Police investigating 'figures' behind students; businessman seen at same police station denies being their puppetmaster
Police are preparing to arrest suspects the authorities believe have steered the anti-coup movement from behind the scenes.
Evidence, including information from cellphones used by 14 detained anti-coup students, implicates these figures, Metropolitan Police Chief Lt-General Sriwara Rangsipramkul said yesterday.
“Available evidence suggests
possible links,” Sriwara said. “We believe there will be more arrests pretty soon.”
He said police had found important evidence that could link people involved in the anti-coup movement but did not elaborate. Discovery of the evidence followed the arrest of the students on Friday.
Acting on a tip-off, police, armed with search warrants, inspected a vehicle with a Yasothon licence plate number parked next to the Bangkok Military Court.
They found and seized five mobile phones believed to belong to the arrested students. The vehicle belongs to Sirikan Charoensiri, 29, who claimed to be the students’ lawyer.
Police are considering whether to charge Sirikan.
Lawyer Yaowalak Anuphan yesterday confirmed that police had examined the cellphones of the students after taking them from Sirikan early Saturday. Yaowalak said she had talked to the students and all had no intention to requesting bail.
“They just want to be tried in a civilian court, not a military court,” she said.
She added that the students described themselves as political prisoners and they hoped the junta would release all political prisoners, not just them.
A number of people have posted messages of moral support for the students at Thammasat University.
A prominent business executive yesterday denied being involved with the students’ group, the Neo Democracy Movement (NDM), which defied a government order by staging several protests against the military rule.
Thanathorn Juangroong-ruangkit wrote on his Facebook page that he had never been involved with NDM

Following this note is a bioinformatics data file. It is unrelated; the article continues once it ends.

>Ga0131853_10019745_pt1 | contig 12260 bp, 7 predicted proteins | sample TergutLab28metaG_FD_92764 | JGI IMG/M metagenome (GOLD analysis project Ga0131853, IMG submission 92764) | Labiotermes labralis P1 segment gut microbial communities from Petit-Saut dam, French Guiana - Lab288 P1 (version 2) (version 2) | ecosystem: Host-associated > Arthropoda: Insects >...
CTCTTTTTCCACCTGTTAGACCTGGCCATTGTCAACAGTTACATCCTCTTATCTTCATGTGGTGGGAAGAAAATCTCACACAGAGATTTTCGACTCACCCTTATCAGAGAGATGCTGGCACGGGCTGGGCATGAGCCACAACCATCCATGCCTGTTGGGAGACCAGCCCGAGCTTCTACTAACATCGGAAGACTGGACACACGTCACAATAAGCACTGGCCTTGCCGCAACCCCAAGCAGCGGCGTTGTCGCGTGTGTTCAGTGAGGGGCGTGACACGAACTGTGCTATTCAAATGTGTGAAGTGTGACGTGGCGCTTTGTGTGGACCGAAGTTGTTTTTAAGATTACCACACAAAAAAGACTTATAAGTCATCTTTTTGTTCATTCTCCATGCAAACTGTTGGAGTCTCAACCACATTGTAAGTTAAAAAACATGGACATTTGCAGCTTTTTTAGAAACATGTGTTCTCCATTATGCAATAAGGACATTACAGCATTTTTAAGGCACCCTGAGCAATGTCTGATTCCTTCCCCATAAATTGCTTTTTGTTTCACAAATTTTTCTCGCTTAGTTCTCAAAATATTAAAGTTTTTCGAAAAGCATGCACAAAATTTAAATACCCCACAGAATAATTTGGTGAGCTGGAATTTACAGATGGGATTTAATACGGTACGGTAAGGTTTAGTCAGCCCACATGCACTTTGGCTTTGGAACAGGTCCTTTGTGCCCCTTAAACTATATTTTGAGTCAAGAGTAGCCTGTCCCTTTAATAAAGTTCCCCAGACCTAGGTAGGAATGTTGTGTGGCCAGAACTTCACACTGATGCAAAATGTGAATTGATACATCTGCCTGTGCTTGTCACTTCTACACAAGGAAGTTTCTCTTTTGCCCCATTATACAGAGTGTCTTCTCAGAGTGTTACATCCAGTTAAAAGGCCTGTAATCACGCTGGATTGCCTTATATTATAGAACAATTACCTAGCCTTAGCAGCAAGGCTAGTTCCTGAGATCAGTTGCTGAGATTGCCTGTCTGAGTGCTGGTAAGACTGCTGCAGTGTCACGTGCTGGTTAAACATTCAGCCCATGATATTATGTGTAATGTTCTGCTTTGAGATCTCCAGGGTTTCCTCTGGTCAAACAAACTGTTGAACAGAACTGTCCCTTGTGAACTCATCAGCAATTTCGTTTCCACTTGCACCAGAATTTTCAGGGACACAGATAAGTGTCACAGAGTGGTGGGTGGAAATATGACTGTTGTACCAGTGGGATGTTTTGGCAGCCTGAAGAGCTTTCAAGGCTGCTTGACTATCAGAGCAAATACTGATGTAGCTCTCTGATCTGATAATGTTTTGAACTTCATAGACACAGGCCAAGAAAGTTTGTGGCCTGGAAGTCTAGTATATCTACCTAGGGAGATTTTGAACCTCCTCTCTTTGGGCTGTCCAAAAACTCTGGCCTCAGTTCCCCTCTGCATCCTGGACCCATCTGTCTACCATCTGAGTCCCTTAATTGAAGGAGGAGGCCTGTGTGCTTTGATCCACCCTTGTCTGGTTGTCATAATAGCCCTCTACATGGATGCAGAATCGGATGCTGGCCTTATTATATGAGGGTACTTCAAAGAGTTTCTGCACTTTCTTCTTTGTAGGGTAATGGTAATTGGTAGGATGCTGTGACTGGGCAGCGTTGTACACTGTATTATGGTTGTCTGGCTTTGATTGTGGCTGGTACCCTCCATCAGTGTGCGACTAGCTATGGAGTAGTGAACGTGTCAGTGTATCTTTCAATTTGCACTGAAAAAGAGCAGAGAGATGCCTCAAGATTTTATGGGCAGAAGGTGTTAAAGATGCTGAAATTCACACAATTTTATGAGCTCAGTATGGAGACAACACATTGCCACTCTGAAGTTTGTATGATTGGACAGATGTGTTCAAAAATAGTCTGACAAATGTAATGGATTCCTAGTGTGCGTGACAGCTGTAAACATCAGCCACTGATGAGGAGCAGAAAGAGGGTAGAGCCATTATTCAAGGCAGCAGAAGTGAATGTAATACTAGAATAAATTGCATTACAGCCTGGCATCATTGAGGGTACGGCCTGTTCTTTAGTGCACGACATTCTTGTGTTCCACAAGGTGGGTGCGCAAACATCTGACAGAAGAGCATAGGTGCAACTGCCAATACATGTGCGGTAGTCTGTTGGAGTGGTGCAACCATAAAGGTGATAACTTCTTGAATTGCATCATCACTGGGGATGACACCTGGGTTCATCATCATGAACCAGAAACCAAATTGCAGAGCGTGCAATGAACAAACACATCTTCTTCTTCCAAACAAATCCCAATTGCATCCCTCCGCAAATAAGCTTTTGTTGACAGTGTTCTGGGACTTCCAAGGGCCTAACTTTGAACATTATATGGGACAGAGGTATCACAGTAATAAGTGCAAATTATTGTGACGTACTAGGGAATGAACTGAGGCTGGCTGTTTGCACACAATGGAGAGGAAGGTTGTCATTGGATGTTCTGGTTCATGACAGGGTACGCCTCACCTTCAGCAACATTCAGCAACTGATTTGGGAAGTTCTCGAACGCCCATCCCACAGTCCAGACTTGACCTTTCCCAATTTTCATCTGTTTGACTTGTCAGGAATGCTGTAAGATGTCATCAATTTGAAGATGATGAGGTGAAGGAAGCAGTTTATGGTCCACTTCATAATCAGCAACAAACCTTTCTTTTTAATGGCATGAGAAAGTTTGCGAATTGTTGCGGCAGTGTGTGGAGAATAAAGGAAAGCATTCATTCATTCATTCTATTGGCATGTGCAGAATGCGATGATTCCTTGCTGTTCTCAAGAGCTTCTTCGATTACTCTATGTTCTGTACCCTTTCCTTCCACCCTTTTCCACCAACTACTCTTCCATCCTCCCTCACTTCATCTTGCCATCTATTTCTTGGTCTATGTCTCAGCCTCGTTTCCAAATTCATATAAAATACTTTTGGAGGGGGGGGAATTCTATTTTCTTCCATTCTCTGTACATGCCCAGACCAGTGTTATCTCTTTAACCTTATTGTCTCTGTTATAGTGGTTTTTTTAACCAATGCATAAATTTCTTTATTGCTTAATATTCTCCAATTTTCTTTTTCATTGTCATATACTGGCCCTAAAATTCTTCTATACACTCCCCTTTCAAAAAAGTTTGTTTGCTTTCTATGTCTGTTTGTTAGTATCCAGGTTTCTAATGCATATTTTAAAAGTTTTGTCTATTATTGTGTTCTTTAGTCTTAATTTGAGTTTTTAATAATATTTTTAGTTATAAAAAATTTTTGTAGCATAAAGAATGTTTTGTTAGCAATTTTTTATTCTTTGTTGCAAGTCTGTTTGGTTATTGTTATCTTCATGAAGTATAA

He said he was at Pathumwan Police Station last Wednesday, the day the students gathered in front of the station to file complaints against police for alleged abuse of power in their “heavy-handed” arrest for protesting on the anniversary of the coup.
“I was there not because I’m the puppet master of them [the students] as accused but because I’m a citizen who has every right to think and believe differently. I want to give them what they needed most: encouragement and mental support,” he wrote.
Deputy Prime Minister Wissanu KreaNgam countered allegations that the ban on political rallies violated the 2014 provisional charter.
Wissanu said in a democratic system people had the freedom to rally but Article 5 of the charter stated: “Where no provision of this Constitution is applicable to any case, the case shall be dealt with or decided in line with the customary practices of the government of Thailand.”
“Customary practices in-
clude previous charters that include martial laws that limit
the public’s freedom and rights. Thus, the National Council for Peace and Order orders issued under martial law are regarded
as legitimate,’’ Wissanu said.
PM’s Office Minister Suwaphan Tanyuvardhana said the government and other sectors believed the pro-democracy students staged their campaign with honest intent but were not so sure about the intent of their supporters.
He said the students staged the protest on their own but later there were supporters such as academics and others who backed them.
“We have to look further into the details regarding the question over whether the supporters did it with honest intent or with ulterior motives. People in the political circle know what is what,’’ he said.
Deputy Government spokesman Maj-General Sansern Kaewkamnerd warned the public to consume information with judgement and listen to the reasons off all sides so the country could overcome the current political problem.